US & World

Swedish appeals court upholds detention order for Julian Assange

WikiLeaks founder Julian Assange attends a news conference at the Ecuadorian Embassy in London, in August. A Swedish appeals court on Thursday upheld a 2010 detention order against Assange on accusations of sexual assault.
WikiLeaks founder Julian Assange attends a news conference at the Ecuadorian Embassy in London, in August. A Swedish appeals court on Thursday upheld a 2010 detention order against Assange on accusations of sexual assault.
John Stillwell/Xinhua/Landov

An appeals court in Sweden has upheld a detention order in connection with sex assault accusations against Wikileaks founder Julian Assange, who has been living in the Ecuadorian embassy in London since seeking refuge there more than two years ago.

The Svea Court of Appeals in Stockholm affirmed a lower court ruling ordering the detention of Assange, 43, for questioning over allegations that in 2010 he had non-consensual sex with two women who were working as volunteers for Wikileaks.

Assange has not been formally indicated in Sweden.

The court also criticized prosecutors for not taking an "alternative avenue" for the questioning, such as Assange's offer to allow it at the embassy where he is staying.

Assange has denied the allegations and says he fears that if he leaves the embassy, British officials would arrest him and extradite him to Sweden and that he would then be sent to the United States, where he could be tried for his release of classified U.S. intelligence and diplomatic material.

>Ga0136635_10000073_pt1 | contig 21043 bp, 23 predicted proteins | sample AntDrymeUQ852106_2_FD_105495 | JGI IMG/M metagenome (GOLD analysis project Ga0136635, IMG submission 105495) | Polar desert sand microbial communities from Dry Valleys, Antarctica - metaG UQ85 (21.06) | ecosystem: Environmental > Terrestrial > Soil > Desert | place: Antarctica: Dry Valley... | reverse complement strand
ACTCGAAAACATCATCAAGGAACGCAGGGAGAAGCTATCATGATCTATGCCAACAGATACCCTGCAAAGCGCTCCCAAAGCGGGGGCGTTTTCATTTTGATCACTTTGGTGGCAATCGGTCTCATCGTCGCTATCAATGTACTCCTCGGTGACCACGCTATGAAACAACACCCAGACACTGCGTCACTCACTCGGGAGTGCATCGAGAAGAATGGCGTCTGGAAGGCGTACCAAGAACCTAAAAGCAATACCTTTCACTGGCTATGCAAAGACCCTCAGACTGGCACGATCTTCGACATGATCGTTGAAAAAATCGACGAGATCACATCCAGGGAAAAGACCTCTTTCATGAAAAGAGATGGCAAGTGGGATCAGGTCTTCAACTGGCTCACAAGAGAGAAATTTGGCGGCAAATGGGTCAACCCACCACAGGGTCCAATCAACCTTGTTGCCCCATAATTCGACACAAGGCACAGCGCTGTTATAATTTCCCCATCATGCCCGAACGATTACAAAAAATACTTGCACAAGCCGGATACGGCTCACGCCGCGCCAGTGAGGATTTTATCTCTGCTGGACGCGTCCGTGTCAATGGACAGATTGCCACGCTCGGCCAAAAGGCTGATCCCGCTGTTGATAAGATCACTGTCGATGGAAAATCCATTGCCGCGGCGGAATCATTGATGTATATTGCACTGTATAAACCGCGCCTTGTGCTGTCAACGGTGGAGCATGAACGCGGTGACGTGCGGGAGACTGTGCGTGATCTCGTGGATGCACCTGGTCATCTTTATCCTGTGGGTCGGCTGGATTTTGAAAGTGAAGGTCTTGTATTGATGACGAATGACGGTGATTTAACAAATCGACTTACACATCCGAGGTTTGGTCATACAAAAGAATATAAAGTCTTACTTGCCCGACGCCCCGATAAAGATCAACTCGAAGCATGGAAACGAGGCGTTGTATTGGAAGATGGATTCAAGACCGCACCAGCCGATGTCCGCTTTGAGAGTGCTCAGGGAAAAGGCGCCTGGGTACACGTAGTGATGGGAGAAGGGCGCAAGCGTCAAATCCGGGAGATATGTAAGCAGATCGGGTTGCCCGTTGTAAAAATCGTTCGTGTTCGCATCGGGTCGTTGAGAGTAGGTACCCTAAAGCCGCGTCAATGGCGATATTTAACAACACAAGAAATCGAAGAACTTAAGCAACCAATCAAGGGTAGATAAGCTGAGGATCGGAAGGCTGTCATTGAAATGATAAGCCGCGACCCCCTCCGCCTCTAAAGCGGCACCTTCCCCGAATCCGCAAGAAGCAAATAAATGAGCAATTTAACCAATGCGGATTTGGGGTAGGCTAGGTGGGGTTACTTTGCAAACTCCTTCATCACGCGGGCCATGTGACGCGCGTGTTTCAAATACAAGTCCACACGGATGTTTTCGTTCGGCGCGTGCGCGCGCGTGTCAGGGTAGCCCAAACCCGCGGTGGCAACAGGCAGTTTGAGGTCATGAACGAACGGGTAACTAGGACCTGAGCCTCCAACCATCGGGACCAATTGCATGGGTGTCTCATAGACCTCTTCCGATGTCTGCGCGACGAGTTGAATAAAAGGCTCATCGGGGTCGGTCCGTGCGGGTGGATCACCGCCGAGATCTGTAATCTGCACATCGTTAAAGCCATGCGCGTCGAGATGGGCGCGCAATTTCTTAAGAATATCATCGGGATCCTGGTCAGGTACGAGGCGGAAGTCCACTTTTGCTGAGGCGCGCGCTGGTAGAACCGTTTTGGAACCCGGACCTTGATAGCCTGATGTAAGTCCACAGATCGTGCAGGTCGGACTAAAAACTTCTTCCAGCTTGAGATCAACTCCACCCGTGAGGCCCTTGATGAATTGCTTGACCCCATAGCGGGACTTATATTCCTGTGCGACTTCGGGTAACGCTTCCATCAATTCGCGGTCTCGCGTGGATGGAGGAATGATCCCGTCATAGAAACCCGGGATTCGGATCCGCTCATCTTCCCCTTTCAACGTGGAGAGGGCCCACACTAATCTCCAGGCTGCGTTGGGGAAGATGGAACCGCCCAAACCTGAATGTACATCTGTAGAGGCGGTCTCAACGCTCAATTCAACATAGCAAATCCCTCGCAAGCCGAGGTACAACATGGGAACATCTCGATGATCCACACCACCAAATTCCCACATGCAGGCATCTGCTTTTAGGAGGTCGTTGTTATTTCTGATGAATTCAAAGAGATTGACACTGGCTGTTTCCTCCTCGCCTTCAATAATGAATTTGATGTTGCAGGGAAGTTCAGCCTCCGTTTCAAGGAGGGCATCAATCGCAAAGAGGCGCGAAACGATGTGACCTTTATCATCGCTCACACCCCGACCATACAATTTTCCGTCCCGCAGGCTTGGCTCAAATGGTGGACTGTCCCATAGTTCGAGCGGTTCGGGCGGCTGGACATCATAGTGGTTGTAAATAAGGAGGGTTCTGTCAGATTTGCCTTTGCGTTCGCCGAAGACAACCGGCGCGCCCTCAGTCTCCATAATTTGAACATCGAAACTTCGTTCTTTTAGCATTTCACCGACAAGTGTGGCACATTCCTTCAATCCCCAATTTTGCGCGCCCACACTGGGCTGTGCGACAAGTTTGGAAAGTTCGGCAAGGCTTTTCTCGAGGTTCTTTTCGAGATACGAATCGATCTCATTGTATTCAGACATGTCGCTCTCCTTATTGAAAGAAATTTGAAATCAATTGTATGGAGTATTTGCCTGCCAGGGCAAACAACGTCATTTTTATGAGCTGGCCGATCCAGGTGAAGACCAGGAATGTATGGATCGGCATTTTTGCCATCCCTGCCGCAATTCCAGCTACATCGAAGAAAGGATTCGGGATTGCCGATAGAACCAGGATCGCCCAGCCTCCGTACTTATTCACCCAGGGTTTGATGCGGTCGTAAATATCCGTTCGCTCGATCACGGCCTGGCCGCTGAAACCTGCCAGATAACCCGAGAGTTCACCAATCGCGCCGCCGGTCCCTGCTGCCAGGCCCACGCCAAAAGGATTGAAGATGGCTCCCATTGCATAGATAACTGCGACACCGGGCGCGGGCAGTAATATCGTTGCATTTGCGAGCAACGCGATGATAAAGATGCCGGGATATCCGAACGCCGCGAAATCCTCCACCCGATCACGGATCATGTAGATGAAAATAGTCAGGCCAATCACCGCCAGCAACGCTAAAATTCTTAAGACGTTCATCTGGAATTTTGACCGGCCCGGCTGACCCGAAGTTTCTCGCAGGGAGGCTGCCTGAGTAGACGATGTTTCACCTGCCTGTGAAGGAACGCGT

The news agency says Assange's lawyers "have argued the arrest warrant should be repealed because it cannot be enforced while Assange is in the embassy and Swedish prosecutors had not travelled to London to interrogate him."

"There is no reason to set aside the detention solely because Julian Assange is in an embassy and the detention order cannot be enforced at present for that reason," the court said.

A month after Assange took refuge in the Ecuadorian embassy in London in June 2012, he was granted political asylum in Ecuador.

As NPR's Mark Memmott wrote at the time: "the question becomes whether Great Britain will allow Assange to leave Ecuador's embassy in London so that he can travel to the South American nation that is offering him refuge."

Citing health concerns in August, Assange said he planned to leave the Ecuadorian embassy "soon," although there's been no sign of a move since then.

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